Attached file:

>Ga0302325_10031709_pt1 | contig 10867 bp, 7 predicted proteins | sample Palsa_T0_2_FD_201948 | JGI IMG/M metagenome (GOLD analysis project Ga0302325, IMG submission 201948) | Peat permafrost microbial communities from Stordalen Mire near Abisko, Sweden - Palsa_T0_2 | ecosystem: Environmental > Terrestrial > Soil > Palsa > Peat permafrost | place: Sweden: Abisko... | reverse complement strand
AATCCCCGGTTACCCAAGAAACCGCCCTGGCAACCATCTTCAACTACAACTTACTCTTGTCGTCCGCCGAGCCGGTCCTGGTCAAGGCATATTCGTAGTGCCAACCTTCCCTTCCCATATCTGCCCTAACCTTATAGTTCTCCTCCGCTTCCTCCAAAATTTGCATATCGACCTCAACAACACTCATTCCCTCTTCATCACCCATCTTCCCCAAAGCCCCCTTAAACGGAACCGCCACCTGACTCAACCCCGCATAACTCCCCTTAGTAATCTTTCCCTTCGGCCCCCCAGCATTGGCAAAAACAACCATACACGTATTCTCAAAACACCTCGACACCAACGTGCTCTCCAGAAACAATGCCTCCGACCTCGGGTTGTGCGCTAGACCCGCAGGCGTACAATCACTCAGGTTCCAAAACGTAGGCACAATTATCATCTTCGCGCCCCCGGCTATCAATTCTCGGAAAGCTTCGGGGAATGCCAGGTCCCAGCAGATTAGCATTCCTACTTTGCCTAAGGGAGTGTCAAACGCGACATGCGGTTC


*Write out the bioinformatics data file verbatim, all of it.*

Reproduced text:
>Ga0302325_10031709_pt1 | contig 10867 bp, 7 predicted proteins | sample Palsa_T0_2_FD_201948 | JGI IMG/M metagenome (GOLD analysis project Ga0302325, IMG submission 201948) | Peat permafrost microbial communities from Stordalen Mire near Abisko, Sweden - Palsa_T0_2 | ecosystem: Environmental > Terrestrial > Soil > Palsa > Peat permafrost | place: Sweden: Abisko... | reverse complement strand
AATCCCCGGTTACCCAAGAAACCGCCCTGGCAACCATCTTCAACTACAACTTACTCTTGTCGTCCGCCGAGCCGGTCCTGGTCAAGGCATATTCGTAGTGCCAACCTTCCCTTCCCATATCTGCCCTAACCTTATAGTTCTCCTCCGCTTCCTCCAAAATTTGCATATCGACCTCAACAACACTCATTCCCTCTTCATCACCCATCTTCCCCAAAGCCCCCTTAAACGGAACCGCCACCTGACTCAACCCCGCATAACTCCCCTTAGTAATCTTTCCCTTCGGCCCCCCAGCATTGGCAAAAACAACCATACACGTATTCTCAAAACACCTCGACACCAACGTGCTCTCCAGAAACAATGCCTCCGACCTCGGGTTGTGCGCTAGACCCGCAGGCGTACAATCACTCAGGTTCCAAAACGTAGGCACAATTATCATCTTCGCGCCCCCGGCTATCAATTCTCGGAAAGCTTCGGGGAATGCCAGGTCCCAGCAGATTAGCATTCCTACTTTGCCTAAGGGAGTGTCAAACGCGACATGCGGTTC